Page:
5) Dungeon of the Mad Mage - no advice taken from the Internet - ran poorly
6) Rime of the Frost Maiden - lots of advice - ran poorly
7) Tomb of Annihilation - no advice - ran great
8) Out of the Abyss - no advice - ran ... average?

What is the revelation from this? I don't know. Maybe that a great adventure is going to run great (for me) without any external sources, but no external sources is going to make something "bad" run well.
It might just have been that some of these aren’t to you or your groups taste?

I think I agree with you that Tomb of Ann and Curse of Strahd are the two best modules. But plenty of people can’t abide Tomb. I had one player who thought it was really quite mediocre but three that really enjoyed it.
 

Retreater

Legend
It might just have been that some of these aren’t to you or your groups taste?
That's true. Some people hate Strahd and love Dragon Heist, but if you look at popular opinion, it's usually the other way around.
So we should realize that there is something quantifiable that worked with Strahd and did not work with Dragon Heist - for "most" people, of course.
I do realize that I'm something of an outlier when it comes to liking "Princes of the Apocalypse" and disliking "Storm King's Thunder" (and maybe to a lesser extent "Rime of the Frostmaiden").
But when I look about what I didn't like about Storm King's Thunder (the weak intro, the flying giant tower, etc.), most people don't like that. Even if they can look past that and enjoy the rest of the adventure, they dislike the same stuff I disliked. I just couldn't look past it.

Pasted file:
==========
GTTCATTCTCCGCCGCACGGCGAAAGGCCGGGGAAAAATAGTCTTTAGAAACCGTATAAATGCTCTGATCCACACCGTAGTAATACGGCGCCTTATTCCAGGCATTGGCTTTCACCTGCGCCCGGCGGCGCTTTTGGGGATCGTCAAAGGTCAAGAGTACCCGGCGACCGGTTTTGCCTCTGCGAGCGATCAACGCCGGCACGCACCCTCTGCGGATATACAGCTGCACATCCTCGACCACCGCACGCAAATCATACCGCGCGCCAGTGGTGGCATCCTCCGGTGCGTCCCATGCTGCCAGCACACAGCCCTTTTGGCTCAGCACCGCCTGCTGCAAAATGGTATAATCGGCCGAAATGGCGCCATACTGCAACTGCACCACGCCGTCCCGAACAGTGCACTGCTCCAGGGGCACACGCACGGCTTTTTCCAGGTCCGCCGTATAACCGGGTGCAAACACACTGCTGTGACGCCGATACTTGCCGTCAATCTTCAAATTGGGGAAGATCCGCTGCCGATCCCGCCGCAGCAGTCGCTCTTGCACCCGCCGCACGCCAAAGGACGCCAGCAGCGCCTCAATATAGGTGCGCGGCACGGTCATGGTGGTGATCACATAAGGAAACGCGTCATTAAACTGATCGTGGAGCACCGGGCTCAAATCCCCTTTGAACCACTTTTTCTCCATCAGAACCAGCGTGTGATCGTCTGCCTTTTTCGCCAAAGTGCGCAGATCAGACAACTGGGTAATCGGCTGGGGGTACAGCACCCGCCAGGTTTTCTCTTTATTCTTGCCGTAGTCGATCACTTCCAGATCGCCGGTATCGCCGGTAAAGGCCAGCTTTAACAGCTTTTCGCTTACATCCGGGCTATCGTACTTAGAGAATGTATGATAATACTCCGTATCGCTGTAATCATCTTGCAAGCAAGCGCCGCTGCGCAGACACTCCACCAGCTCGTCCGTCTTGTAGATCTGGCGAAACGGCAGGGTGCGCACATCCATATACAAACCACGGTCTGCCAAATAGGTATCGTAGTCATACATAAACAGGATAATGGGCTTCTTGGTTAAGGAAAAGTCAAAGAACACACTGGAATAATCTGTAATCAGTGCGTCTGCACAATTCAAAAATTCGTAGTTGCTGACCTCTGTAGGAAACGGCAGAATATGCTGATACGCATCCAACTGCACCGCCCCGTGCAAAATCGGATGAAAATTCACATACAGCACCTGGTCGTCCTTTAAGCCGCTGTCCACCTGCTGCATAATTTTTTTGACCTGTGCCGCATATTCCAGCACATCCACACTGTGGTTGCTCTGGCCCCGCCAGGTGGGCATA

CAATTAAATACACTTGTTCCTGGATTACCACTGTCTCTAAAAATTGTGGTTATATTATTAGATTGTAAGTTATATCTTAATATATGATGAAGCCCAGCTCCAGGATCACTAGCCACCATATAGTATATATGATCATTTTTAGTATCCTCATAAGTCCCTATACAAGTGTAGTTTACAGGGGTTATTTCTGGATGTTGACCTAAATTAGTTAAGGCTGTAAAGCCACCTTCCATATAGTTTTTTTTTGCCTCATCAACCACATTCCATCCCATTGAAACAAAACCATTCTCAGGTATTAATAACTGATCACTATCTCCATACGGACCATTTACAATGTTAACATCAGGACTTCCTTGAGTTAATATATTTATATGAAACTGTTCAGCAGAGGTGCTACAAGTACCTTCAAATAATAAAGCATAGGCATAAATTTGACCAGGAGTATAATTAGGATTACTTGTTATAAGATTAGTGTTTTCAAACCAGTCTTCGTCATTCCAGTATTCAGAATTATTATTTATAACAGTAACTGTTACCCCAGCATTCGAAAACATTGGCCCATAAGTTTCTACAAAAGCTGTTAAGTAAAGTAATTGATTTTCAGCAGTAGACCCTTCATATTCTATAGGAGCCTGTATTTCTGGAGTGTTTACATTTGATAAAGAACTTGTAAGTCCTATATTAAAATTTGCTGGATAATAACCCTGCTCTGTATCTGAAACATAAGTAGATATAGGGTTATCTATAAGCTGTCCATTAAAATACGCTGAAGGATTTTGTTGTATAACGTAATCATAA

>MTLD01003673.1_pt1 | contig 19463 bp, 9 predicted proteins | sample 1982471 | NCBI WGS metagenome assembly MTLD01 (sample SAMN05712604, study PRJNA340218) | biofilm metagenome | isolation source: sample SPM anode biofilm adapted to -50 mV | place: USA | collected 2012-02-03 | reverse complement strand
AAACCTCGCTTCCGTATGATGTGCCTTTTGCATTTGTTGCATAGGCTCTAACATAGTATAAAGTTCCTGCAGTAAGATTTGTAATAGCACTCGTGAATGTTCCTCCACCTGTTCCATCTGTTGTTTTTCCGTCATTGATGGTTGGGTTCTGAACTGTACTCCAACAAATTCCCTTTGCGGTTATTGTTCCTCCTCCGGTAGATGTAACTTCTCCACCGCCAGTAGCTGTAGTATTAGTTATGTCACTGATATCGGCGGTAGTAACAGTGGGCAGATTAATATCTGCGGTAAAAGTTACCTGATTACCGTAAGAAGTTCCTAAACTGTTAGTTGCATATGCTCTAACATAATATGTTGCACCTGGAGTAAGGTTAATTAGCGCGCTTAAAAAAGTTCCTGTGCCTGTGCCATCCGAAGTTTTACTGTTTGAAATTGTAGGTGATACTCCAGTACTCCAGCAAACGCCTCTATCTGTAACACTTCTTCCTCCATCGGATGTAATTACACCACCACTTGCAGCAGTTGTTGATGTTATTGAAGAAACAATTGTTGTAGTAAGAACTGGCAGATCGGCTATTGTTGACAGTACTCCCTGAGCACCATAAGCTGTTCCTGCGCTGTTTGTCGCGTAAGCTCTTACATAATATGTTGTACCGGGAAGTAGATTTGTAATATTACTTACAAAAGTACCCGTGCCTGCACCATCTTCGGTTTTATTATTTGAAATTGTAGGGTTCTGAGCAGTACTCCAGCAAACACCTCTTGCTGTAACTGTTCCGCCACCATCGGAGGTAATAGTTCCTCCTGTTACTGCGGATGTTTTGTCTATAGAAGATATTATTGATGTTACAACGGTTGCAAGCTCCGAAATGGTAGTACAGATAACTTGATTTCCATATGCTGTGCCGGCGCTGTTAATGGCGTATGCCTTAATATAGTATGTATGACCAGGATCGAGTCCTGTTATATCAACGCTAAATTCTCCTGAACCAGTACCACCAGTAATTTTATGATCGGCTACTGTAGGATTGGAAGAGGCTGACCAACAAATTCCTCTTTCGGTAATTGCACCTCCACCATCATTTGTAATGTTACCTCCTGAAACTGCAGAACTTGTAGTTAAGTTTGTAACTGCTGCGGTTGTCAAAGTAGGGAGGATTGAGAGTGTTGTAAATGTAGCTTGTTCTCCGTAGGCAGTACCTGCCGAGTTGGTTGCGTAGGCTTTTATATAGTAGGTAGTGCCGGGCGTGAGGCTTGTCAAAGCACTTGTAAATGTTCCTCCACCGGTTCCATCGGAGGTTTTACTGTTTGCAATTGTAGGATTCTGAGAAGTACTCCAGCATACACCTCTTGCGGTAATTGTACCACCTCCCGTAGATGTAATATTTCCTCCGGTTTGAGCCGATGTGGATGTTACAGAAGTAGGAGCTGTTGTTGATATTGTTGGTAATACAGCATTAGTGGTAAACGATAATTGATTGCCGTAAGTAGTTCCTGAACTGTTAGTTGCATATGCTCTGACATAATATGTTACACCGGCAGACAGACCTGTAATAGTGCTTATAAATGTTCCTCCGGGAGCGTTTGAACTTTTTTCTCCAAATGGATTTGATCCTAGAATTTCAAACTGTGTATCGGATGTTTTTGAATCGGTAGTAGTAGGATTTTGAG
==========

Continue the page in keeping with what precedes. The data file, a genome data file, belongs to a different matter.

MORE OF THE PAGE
The same is true for Rime of the Frostmaiden.
Even though I liked Tomb of Annihilation a lot, I'm guessing that I disliked the same stuff about it that your one player did - but the rest of it appealed to me enough to overlook what I didn't like.
And when it comes to rankings, it looks a lot like most groups like Strahd and most don't like Heist. Figuring out why will help us all become better designers and DMs.
 

Burnside

Space Jam Confirmed
Supporter
“Provides everything a Dungeon Master needs to create an exciting and memorable Mag experience…”

Not that it creates it for you. Or it is already created.

It’s a collaboration. You need to season it your groups taste.